By Kim Iskyan
Economic crises in Argentina are like hurricanes in Florida, or floods in Bangladesh…
They come around every so often and destroy the livelihoods of millions of people. And despite the lessons of the past, no one is ever prepared for them…
They take a lot of time and money to clean up… And just as things seem to be on track again, another crisis/hurricane/flood hits.
Most investors do everything they can to avoid economic crises. Crashing stock markets, plummeting currencies, and shrinking economies spell red for your portfolio.
Right now, Argentina, Latin America’s third-largest economy, is in the middle of a 52-car-pileup kind of crisis. And sure enough, investors have fled like the country was on fire. On August 12, the country’s stock market fell 48% in dollar terms… in a single day.
It took the S&P 500 about a year and a half to fall that much during the 2007-2009 global economic crisis. In the tech-bubble bust in 1999-2000, the Nasdaq needed nine months to fall that far. Even bitcoin took around three months in 2017-2018 to be cut in half.
When a stock market collapses like that, a lot of babies are thrown out with the bathwater.
The Argentine market’s decline was the second-biggest one-day stock market collapse of the 94 stock markets that Bloomberg tracks since 1950. Every single one of the 10 biggest decliners that day on the New York Stock Exchange were Argentine companies.
When a stock market collapses like that, a lot of babies are thrown out with the bathwater. Fundamentally solid companies are sold along with those that deserve to plummet… And valuations, along with share prices, fall to multidecade lows. It’s sell first, ask questions later.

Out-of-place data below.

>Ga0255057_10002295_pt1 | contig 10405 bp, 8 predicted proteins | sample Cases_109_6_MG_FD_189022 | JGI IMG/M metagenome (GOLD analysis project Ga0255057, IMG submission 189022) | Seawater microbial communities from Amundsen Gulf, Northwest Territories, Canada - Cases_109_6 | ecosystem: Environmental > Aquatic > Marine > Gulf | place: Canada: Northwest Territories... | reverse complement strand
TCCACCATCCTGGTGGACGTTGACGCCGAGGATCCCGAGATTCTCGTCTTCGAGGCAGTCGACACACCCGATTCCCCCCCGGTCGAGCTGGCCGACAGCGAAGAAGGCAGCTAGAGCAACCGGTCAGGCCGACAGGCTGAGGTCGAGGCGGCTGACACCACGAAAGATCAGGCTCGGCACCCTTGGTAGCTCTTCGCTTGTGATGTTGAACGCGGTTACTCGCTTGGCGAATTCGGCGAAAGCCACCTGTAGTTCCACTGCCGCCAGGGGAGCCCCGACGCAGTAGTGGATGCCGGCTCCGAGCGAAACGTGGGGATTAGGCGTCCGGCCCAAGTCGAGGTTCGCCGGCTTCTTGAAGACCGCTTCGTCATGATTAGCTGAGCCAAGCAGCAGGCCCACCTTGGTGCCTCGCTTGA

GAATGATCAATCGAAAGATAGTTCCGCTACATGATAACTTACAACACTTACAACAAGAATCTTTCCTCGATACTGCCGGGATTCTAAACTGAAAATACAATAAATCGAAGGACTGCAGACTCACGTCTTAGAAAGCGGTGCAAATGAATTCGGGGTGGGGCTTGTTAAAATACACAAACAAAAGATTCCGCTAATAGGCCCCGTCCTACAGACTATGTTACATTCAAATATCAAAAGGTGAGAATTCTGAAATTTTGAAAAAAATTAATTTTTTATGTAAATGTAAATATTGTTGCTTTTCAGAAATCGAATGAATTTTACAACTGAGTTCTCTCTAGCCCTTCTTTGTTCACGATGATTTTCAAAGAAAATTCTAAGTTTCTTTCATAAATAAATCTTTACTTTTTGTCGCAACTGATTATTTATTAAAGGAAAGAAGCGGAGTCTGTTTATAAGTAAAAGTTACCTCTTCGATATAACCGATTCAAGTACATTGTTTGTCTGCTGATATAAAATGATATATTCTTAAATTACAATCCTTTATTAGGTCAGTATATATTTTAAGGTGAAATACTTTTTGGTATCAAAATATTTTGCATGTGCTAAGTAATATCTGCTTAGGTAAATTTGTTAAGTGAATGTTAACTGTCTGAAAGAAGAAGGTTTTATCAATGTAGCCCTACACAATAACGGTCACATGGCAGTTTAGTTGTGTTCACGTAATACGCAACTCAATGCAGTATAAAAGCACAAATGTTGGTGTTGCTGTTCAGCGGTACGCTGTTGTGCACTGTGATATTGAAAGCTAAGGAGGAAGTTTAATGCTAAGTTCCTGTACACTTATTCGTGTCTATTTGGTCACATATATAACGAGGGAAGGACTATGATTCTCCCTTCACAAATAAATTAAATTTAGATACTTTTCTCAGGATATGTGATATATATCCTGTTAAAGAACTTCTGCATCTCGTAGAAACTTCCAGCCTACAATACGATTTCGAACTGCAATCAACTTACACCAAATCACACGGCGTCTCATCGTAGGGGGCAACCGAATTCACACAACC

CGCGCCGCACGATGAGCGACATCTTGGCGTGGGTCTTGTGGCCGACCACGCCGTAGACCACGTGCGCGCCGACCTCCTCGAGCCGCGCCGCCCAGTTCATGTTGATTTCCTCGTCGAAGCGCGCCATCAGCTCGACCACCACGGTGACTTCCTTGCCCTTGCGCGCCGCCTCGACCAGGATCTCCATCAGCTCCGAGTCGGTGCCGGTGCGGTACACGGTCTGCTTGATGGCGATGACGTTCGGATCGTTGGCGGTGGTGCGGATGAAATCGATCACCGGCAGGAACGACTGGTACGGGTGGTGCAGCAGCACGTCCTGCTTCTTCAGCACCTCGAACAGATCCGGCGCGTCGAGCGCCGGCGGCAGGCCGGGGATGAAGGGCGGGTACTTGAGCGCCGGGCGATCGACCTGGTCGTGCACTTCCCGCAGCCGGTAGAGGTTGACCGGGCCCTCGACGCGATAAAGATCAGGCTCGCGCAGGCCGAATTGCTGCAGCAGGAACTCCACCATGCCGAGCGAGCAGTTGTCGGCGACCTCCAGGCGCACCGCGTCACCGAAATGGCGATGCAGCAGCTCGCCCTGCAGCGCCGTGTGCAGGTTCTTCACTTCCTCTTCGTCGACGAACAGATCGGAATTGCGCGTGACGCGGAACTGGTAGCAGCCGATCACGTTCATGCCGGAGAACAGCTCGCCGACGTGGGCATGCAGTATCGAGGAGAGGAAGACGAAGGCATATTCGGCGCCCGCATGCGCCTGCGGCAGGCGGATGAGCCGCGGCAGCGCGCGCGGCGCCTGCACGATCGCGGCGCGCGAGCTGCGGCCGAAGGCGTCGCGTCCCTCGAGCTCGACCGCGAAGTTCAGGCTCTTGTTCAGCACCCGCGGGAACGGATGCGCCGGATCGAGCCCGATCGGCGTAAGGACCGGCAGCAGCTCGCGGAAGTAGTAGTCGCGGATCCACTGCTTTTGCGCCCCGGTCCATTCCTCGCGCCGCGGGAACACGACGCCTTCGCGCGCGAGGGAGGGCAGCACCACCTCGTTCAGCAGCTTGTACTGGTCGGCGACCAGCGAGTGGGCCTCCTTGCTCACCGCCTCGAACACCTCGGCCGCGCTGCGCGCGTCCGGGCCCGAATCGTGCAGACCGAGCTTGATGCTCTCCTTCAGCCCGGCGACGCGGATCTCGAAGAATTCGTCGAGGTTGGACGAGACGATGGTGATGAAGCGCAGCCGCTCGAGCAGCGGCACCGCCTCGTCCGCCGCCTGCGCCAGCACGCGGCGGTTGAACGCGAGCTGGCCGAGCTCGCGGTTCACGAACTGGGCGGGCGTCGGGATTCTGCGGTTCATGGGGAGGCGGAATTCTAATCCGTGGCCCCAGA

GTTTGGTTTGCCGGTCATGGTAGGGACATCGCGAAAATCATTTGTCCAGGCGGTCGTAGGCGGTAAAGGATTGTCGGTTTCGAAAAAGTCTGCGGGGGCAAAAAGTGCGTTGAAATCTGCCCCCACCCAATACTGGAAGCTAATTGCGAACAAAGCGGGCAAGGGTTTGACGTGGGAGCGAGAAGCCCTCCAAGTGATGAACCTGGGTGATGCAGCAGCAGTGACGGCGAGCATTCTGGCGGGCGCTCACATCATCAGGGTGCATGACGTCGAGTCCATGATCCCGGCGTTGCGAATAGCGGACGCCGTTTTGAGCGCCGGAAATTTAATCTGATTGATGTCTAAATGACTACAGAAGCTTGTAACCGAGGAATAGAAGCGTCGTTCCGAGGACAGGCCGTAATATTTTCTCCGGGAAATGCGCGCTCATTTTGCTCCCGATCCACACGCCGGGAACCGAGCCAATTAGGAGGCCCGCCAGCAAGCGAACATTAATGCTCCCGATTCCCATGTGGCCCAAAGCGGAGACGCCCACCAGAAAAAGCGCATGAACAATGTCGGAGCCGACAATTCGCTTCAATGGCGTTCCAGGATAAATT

So I recently visited Buenos Aires, Argentina’s capital, to find those babies. Because if history is any guide, there’s enormous opportunity in Argentina’s crisis.
Grown-Ups and Peronists
Cycles of crises have been behind a long, slow fall from grace for a country that just a century ago was one of the 10 richest countries in the world. In the early 1900s, the average Argentine made more money than people in France, Germany, or Spain… and four times more than his neighbors in Brazil.
But it’s been downhill since around 1930. As of last year, GDP per capita in Argentina – one way of measuring economic output per person – was one-quarter that of Germany (and close to one-sixth that of the U.S.), and only 25% ahead of Brazil. With this year’s 50% drop in the Argentine peso relative to the U.S. dollar, Argentines are a lot poorer.